I’m sure you already know, but mountainous activities and exercise can be a rigorous challenge demanding the most out of even the fittest individuals. For athletes that operate in the mountains, they tend to have a lean yet toned body composition. This is due in part to lower oxygen concentrations (meaning the body has to work harder for the same amount of work) and in part to the duration of the activity (many of these sports are done in more remote environments).
But what about when they aren’t in the mountains? What happens for those athletes who aren’t regularly able to get to higher elevations for training but still want to stay competitive? How about those of us who can’t get out every day but want to have solid body composition so we can enjoy ourselves when we do get to go?
Based upon my research into this matter, intermittent fasting may be just the edge we’ve been looking for. Ultimately, we want to have a low % of body fat but with the ability to retain muscle mass. As it’s been spouted for years, having lean muscle mass not only gives you a more athletic figure, but also improves your overall health and performance. Lean and mean is how I like to put it.
The two key factors as to why you should start intermittent fasting are found in the forms of Growth Hormone and Insulin. Whenever you fast, even in terms of daily activities, your body will trigger the growth hormone. This is the most essential hormone in terms of fat loss as it helps your body regulate metabolism, build lean muscle mass, and prevent aging. Insulin on the other hand, will completely block growth hormone in terms of you metabolizing stored fat – meaning in the presence of insulin you cannot lose weight (save for net calorie deficiency, but that’s for another day).
So, why should these be a factor in terms of how often you eat? Well, as it turns out every time you eat (not just when you’re putting away carbs) your body sends a signal to produce insulin. If you eat 3 meals throughout the day and have snacks periodically in between, the only time your body won’t be triggering insulin production is when your asleep. Say you get 8 hours of sleep, and you eat as soon as you wake – that’s 16 hours of insulin impeding on your ability to metabolize stored fat.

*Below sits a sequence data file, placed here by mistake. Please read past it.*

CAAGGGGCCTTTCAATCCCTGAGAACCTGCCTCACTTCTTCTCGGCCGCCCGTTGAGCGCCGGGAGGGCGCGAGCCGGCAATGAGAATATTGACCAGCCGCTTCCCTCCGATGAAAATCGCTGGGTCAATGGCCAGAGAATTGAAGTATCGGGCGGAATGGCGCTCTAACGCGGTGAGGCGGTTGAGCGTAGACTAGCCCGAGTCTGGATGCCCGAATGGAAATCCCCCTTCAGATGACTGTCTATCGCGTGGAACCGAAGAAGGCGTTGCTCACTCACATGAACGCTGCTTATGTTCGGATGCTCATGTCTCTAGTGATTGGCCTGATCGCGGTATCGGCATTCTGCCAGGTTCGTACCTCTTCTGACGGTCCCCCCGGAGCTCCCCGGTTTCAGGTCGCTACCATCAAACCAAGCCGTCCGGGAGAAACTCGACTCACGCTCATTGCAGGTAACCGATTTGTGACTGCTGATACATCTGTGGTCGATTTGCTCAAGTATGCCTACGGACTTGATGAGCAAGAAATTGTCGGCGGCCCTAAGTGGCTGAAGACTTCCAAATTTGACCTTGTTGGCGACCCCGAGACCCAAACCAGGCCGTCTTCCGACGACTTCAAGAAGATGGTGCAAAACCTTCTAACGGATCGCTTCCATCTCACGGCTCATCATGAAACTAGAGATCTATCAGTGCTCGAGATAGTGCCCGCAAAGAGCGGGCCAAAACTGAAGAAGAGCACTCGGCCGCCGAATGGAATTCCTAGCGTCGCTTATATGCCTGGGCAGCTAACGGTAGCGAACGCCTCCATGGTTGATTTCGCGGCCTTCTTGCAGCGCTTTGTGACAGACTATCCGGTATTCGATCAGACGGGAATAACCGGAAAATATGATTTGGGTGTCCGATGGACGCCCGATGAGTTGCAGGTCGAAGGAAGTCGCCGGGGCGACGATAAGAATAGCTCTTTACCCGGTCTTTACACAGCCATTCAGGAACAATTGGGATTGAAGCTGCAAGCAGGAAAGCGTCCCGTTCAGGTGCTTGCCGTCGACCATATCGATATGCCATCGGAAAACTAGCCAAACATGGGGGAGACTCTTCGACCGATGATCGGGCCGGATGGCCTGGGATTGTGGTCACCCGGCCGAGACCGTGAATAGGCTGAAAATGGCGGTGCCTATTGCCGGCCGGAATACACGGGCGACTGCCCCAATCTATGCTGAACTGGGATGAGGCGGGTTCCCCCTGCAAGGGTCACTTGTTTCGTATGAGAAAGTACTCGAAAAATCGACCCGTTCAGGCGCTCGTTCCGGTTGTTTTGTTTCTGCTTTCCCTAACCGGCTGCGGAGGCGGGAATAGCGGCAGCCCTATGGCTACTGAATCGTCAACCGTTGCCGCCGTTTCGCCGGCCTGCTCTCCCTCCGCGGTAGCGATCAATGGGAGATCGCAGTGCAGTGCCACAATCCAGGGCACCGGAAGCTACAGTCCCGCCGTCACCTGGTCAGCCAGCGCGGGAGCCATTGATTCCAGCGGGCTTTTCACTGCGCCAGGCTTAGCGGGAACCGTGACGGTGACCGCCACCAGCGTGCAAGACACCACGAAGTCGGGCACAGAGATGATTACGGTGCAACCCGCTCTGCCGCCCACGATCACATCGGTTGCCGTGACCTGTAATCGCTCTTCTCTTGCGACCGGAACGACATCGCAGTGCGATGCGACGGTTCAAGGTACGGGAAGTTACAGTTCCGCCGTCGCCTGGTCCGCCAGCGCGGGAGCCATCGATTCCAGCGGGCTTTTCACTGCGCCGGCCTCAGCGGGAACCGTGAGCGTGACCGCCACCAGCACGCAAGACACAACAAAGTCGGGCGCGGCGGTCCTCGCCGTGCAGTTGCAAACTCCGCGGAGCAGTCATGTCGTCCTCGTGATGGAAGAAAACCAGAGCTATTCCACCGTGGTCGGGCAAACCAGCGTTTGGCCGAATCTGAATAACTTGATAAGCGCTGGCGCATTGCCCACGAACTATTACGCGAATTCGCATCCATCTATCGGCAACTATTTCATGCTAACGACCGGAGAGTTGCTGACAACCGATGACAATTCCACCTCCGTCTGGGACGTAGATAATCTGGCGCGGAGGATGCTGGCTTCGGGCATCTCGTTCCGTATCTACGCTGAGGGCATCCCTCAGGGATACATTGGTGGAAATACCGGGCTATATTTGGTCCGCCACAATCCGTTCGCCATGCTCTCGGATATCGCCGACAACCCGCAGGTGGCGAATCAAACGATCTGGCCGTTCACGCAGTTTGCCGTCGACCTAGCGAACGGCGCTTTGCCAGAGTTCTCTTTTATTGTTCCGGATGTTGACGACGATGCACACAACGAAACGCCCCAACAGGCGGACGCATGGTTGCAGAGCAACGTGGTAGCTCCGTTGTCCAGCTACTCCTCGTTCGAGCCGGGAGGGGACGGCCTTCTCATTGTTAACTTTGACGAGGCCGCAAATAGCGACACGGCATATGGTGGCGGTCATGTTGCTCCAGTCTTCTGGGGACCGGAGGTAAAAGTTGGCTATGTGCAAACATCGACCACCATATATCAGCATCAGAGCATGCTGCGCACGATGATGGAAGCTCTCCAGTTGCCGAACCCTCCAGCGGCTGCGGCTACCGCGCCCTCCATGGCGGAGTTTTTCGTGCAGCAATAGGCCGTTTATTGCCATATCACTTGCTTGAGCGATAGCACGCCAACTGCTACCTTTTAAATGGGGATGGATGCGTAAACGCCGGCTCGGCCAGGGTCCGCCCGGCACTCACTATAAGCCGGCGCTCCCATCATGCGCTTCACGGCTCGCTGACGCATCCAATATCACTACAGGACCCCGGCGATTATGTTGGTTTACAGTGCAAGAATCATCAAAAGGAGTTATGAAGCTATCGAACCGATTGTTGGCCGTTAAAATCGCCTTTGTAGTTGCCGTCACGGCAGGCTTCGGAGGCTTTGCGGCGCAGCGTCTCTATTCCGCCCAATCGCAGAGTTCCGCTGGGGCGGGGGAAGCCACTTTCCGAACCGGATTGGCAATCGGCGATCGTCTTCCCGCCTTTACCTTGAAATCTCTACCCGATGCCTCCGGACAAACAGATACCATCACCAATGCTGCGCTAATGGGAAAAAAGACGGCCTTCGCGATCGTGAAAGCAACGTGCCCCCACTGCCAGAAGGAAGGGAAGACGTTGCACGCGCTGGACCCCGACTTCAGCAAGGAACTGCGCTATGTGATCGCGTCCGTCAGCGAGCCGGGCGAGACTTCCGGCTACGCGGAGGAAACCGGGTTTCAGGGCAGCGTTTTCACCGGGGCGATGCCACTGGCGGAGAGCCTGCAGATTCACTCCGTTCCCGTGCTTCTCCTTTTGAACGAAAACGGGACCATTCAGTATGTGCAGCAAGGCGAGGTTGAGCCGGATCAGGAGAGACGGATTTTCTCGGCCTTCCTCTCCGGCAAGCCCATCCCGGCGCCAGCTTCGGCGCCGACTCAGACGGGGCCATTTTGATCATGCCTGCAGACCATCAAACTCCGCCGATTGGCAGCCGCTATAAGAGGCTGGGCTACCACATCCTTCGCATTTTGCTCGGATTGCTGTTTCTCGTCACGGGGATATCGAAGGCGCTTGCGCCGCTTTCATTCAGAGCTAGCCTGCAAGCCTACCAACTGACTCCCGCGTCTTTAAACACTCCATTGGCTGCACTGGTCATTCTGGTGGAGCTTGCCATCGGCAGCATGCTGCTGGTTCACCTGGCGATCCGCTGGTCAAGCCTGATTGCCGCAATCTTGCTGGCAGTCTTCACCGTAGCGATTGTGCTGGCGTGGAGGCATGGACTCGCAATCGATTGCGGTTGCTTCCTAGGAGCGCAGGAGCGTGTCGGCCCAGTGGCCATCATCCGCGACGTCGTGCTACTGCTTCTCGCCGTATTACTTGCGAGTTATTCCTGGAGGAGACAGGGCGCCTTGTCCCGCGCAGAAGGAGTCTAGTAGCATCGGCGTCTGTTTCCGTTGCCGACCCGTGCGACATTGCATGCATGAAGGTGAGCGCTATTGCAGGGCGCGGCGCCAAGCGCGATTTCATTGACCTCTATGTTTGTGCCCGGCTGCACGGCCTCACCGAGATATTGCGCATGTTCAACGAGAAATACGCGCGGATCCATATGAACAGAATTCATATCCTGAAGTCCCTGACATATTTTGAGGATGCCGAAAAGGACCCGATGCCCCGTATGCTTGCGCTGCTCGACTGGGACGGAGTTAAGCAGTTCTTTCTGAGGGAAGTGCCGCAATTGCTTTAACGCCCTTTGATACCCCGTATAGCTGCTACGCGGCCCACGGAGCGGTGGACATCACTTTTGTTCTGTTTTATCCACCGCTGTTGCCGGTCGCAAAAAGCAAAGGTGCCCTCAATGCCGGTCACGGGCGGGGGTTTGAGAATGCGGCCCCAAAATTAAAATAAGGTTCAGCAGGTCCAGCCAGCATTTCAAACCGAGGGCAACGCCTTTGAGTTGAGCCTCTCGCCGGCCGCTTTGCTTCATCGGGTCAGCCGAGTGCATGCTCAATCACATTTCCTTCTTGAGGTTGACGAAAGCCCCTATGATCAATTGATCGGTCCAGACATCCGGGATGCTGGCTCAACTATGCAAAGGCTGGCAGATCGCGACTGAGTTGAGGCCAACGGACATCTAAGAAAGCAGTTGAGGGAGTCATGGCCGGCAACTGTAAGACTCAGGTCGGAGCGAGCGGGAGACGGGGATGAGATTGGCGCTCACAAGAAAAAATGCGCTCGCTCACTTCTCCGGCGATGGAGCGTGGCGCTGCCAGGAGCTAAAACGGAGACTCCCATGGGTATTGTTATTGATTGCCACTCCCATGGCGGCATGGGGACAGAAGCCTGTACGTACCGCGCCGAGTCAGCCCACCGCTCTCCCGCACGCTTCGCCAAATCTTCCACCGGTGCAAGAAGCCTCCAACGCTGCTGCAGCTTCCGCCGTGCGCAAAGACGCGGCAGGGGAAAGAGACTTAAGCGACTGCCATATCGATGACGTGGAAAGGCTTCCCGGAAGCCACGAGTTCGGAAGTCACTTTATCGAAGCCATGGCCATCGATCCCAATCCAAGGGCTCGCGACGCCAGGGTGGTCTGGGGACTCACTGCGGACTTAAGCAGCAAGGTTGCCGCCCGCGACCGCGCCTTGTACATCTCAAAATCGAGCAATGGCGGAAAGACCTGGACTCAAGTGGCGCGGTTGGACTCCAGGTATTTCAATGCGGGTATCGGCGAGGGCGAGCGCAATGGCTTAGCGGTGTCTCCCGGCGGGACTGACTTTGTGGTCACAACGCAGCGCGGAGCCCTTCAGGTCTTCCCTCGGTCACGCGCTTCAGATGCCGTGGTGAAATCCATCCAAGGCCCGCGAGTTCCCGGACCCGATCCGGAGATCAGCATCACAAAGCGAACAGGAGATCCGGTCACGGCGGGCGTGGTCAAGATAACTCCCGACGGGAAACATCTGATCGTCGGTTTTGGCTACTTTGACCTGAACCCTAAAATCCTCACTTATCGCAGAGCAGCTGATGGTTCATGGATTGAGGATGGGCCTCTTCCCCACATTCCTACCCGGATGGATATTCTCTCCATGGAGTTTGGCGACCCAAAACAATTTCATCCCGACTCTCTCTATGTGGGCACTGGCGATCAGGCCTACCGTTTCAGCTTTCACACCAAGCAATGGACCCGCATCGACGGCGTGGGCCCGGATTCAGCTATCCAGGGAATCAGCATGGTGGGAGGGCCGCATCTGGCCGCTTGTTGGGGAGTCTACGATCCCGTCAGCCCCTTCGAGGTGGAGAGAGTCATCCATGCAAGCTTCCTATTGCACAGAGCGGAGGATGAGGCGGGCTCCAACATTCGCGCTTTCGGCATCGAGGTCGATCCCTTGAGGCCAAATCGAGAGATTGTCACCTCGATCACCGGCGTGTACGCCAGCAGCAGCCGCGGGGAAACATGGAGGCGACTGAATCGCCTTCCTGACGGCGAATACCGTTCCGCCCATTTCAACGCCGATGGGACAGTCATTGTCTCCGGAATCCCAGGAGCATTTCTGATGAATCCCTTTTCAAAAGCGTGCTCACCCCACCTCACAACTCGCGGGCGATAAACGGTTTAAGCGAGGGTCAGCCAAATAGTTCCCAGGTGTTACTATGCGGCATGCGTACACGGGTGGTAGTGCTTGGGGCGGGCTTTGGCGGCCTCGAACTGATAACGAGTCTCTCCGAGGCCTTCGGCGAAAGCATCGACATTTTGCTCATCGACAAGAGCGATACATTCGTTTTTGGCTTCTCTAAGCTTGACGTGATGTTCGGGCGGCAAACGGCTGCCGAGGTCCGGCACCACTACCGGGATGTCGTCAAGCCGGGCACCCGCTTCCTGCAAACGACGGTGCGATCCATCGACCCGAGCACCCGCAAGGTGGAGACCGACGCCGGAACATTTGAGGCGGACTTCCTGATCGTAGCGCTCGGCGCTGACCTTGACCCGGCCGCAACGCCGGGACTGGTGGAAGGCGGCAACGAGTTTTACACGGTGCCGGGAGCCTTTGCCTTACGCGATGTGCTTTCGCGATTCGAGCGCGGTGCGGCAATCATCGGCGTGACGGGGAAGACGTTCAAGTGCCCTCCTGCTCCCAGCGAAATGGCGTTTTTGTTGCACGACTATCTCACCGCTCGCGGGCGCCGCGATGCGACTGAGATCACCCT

When we eat, our body is triggered to block burning our stored fat as energy. Historically, our ancestors didn’t know where their next meal came from – so when they did have food, it was important that it be burned for energy to create stores for future periods of food drought (for lack of a better word). It wasn’t until the implementation of farming and the agriculture boom that we’ve had such an abundance of food, so in a sense fasting is ‘natural.’
How should your intermittent fast work? Well, from what I’ve found there are two primary periods in which people have experienced the best results. Those are the 16/8 and 20/4 splits. The first number is the hours you fast and the second is the hours you eat (tough right haha). For example, say you wake up at 6 am and eat at 8 am. If you’re on the 16/8 split, you need to be finished eating for the day at 4 pm. I get it – cutting yourself off of food at 4pm may be a bit of a long shot and difficult, but the benefits well outweigh the former. As an added note, you will still gain or loose weight if you have excess or are deficient in basic caloric needs.
In case you wanted a quick recap.
– Intermittent fasting allows growth hormone to metabolize stored fat.
– Every time you eat, regardless of what, your body produces insulin and your fat-burning ability is stopped
– The two primary types intervals for intermittent fasting are 16 / 8 and 20 / 4 hour splits for fasting/eating respectively
If you’re like most workers (9-5 workweek and weekends off), I think you’ll find intermittent fasting as a useful tool to help maintain a lean and mean figure. That way, you can go out and enjoy your weekends knowing you don’t have the added bodyweight weighing you down!
If you made it this far, thanks for reading the article! I appreciate you spending your time here and want this info to be of the most use possible. That being said, please leave a comment down below letting me know where I can improve or what you find most useful. Thanks!
*As a special note, I am neither a doctor nor certified specialist, just someone who’s looking to achieve the best bang for my buck when I get out to the mountains. Therefore, be sure to contact your doctor/physician before undertaking any new diet or training regiment, especially if you have any previously diagnosed medical problems.*